Frank DENIS random thoughts.

CVE-2015-7547: don't panic, don't spread fear

In case you missed it, a new vulnerability in the GNU C library was recently exposed. That one is in the stub resolver. The getaddrinfo() function has the ability to resolve A and AAAA queries simultaneously, but doesn’t properly manage the buffers receiving the responses. And more than 2048 bytes, the size of a stack-allocated buffer, can be overwritten. Exploitation beyond a DoS has been reported to be possible even with mitigations of modern Linux distributions.

Vulnerabilities in stub resolvers are actually fairly common. For example, Nginx had quite of few of them, but bugs in a C library sound more scary and deserve more press.

Stub resolvers never directly get responses from (potentially malicious, trying to exploit CVE-2015-7547) authoritative servers. They ask a recursive DNS server. Running BIND, Unbound, PowerDNS, whatever. Or, more likely, a fork of dnsmasq on your router. In this context, they all play the same role.

Resolvers receive quite a lot of untrusted DNS responses, so them being vulnerable to CVE-2015-7547 could be really bad. However, this is not going to happen. DNS resolvers just don’t use getaddrinfo(), a function that wouldn’t work at all for this purpose, as it doesn’t allow specifying where the query should be sent to, in addition to being limited to two query types and to being a blocking call.

According to the excellent patch description, there are different ways to trigger the vulnerability, using TCP or UDP.

Using TCP

Using TCP requires closing the connection or sending invalid, short responses. No matter the responses it is receiving or forwarding, a recursive server is very unlikely to ever have this behavior. So, the only realistic way to exploit this vulnerability using TCP is by a man-in-the-middle, namely an active attacker between the resolver and the client.

If an active attacker can read and inject arbitrary TCP packets, things are pretty bad already. But this can add the ability to run arbitrary code.

Using UDP

According to the advisory, it takes 3 specially-crafted UDP responses to exploit the vulnerability: one being a valid 2048-bytes long responses, one triggering a retry, and a last one being larger than 2048 bytes, smashing random things on the stack for fun and profit.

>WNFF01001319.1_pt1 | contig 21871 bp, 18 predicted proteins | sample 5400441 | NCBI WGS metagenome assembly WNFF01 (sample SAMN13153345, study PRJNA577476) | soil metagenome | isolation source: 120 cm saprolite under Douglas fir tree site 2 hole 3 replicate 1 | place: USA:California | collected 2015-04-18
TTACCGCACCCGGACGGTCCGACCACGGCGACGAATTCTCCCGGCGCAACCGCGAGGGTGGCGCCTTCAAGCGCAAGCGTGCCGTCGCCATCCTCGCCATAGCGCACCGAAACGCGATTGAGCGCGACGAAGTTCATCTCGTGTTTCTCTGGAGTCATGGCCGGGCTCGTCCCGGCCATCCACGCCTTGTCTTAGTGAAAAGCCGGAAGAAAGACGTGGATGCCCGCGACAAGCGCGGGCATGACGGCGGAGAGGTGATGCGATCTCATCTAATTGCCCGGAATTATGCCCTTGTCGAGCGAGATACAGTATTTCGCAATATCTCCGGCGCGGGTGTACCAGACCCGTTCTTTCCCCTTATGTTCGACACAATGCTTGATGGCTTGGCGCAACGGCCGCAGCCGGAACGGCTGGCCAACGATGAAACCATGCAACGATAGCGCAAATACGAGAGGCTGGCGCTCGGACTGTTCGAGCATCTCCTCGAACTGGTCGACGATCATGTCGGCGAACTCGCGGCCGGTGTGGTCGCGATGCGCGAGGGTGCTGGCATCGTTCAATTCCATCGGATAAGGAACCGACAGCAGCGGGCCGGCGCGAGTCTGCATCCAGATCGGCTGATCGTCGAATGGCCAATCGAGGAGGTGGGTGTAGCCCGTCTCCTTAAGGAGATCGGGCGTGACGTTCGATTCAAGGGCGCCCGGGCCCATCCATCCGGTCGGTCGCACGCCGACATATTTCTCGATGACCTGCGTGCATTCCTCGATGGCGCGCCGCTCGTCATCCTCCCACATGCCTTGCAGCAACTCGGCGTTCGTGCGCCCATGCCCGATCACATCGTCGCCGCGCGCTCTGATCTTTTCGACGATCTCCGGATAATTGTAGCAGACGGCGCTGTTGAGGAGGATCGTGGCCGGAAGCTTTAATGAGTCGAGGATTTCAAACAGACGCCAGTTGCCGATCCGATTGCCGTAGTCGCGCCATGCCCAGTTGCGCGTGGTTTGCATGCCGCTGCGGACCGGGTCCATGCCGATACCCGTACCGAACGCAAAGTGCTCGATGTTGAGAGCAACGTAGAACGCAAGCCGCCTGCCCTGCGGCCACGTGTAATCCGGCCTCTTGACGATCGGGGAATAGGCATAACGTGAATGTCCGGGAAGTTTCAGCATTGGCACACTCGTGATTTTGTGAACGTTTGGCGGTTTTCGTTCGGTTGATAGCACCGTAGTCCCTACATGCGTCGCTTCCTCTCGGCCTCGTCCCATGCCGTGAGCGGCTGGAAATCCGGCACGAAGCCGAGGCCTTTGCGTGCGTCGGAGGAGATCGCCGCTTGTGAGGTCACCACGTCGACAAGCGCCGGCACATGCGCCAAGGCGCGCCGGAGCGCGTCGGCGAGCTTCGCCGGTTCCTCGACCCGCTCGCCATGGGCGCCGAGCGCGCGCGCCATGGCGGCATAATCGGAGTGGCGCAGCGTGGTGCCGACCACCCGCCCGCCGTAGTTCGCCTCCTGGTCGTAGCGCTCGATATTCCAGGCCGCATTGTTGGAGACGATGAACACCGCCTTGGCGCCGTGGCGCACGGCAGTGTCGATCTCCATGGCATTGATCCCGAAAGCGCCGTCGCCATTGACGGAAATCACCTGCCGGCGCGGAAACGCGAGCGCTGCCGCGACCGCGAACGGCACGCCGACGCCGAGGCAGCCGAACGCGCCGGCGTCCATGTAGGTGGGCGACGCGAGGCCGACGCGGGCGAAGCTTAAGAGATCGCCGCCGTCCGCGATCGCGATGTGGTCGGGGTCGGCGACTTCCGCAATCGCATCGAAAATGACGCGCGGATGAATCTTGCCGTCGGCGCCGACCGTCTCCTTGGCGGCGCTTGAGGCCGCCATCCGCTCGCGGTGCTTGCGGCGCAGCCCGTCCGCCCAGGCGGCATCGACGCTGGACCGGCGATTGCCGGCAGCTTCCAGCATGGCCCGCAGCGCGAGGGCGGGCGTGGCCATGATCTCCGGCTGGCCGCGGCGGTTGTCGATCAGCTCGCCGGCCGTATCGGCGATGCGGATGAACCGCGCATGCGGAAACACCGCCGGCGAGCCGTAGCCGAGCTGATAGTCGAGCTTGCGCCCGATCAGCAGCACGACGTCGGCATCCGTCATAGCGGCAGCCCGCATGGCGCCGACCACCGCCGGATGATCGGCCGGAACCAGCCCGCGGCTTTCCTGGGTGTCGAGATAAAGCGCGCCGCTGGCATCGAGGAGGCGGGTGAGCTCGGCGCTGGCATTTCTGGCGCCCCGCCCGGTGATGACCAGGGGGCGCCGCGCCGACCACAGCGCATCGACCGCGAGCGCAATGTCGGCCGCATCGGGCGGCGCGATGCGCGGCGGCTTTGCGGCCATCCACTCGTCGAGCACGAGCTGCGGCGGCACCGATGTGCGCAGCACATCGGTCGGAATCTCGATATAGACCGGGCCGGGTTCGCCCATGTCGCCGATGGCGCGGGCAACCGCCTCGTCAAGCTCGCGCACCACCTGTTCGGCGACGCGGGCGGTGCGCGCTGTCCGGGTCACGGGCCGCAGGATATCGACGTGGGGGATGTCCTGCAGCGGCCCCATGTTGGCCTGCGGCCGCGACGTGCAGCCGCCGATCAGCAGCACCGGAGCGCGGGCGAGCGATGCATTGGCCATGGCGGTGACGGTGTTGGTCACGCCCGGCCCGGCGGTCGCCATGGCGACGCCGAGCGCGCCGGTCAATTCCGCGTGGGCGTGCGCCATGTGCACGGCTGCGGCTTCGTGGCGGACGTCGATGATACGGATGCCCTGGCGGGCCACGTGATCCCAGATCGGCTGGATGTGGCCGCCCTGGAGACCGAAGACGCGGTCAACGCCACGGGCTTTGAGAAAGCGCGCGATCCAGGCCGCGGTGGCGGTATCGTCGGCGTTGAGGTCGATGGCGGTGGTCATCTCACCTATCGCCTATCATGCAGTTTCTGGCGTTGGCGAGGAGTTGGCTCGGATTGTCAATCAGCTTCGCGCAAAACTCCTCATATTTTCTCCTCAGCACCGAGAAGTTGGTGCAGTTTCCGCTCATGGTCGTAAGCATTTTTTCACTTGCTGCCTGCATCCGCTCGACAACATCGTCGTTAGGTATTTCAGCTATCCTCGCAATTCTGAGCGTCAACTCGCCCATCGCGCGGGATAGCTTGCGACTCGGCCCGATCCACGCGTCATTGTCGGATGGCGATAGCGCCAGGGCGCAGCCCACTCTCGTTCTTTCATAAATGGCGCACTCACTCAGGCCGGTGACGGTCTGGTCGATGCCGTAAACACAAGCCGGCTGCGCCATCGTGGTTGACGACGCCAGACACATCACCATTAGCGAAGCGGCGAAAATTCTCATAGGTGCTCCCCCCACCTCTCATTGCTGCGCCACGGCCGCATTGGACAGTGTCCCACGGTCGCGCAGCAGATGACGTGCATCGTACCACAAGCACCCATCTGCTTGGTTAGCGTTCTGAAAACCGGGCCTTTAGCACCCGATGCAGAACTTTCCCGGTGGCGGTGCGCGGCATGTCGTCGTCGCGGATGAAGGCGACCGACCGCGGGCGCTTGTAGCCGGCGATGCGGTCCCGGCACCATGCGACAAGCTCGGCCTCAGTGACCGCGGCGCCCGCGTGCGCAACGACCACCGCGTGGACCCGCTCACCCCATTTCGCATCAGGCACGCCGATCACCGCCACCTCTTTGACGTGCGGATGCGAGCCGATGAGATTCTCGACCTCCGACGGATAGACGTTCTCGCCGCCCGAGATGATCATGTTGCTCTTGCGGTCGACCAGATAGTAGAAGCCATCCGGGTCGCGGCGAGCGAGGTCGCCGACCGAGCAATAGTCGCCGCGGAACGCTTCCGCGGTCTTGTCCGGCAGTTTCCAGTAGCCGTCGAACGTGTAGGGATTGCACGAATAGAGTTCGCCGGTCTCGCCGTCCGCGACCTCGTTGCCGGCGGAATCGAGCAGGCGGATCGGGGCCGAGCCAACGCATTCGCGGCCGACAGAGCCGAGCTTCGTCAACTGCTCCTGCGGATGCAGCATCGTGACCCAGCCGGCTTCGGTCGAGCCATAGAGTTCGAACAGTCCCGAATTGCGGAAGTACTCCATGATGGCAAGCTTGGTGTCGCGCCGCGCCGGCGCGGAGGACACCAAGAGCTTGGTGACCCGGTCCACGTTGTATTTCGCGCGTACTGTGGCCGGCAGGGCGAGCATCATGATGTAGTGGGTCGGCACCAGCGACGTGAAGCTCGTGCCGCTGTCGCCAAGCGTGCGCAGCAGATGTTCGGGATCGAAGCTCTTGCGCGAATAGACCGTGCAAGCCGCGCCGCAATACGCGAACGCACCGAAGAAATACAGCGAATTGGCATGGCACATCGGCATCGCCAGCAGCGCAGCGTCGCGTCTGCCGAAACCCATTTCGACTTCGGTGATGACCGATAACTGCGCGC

Lifting the restriction that the third packet must be valid opens more options for writing a working exploit, but this statement seems to have been overlooked by many:

A back of the envelope analysis shows that it should be possible to write correctly formed DNS responses with attacker controlled payloads that will penetrate a DNS cache hierarchy and therefore allow attackers to exploit machines behind such caches.

To recap:

A man-in-the-middle (your ISP or an active attacker on your local network) between your client and the resolver may easily exploit this. The DNS resolver you are using doesn’t make any difference at all. Without a MITM between the resolver and the vulnerable glibc stub resolver, responses have to be valid. There might be niche resolvers that pass responses as-is, but they are statistically insignificant. According to the patch/advisory, this may still exploitable.

Google DNS truncates UDP responses (to questions without the DO bit) to 512 bytes. This is useless against MITM attacks. So does djbdns (dnscache). OpenDNS runs it with a patch to send UDP responses up to 4 Kb (down from 16 Kb not so long ago). This does nothing against MITM attacks but also provides zero protection against exploits fitting in valid responses. Tweaking the Unbound settings to lower the maximum UDP size, or adding scripts to do it on other software doesn’t fix anything either. The limitation of the response size, if any, has to be done on the client.

A simple way to eliminate the man-in-the-middle case is to run a local resolver. The infamous systemd now has systemd-resolved.service that fits the bill. Unbound is another option. Most Ubuntu systems are installed with a local dnsmasq instance by default. On a residential network, the router is likely to be already intercepting queries to port 53, and redirecting them to its own local caching resolver.

If you are concerned about man-in-the-middle attacks, but don’t want to run a local caching resolver (why, oh why?), use DNSCrypt. Responses not coming from the resolver will be dropped. That’s exactly what it was made for.

The advisory mentions some mitigating factors: dropping UDP packets above 512 bytes, disabling edns0 like it’s the 1980s and limiting TCP responses to 1024 bytes.

With all due respect, these recommendations are terrible, and following them would be a significant regression in addition to breaking valid responses. It wouldn’t be surprising if these recommendations made more actual damage than the vulnerability itself.

So: don’t panic. Yes, there’s an PoC out there. Which doesn’t execute code. And requires an environment that probably doesn’t match yours. You should be afraid of two things: MITM attacks, that this vulnerability renders only slightly more powerful, and exploits fitting in valid responses, that haven’t been observed yet.

Just patch your system, and restart all the processes. Static binaries are likely to use NSS, which dynamically loads the libresolv library. So, relinking these should not be necessary.

Maybe take it as an opportunity to give distributions using a better C library a try.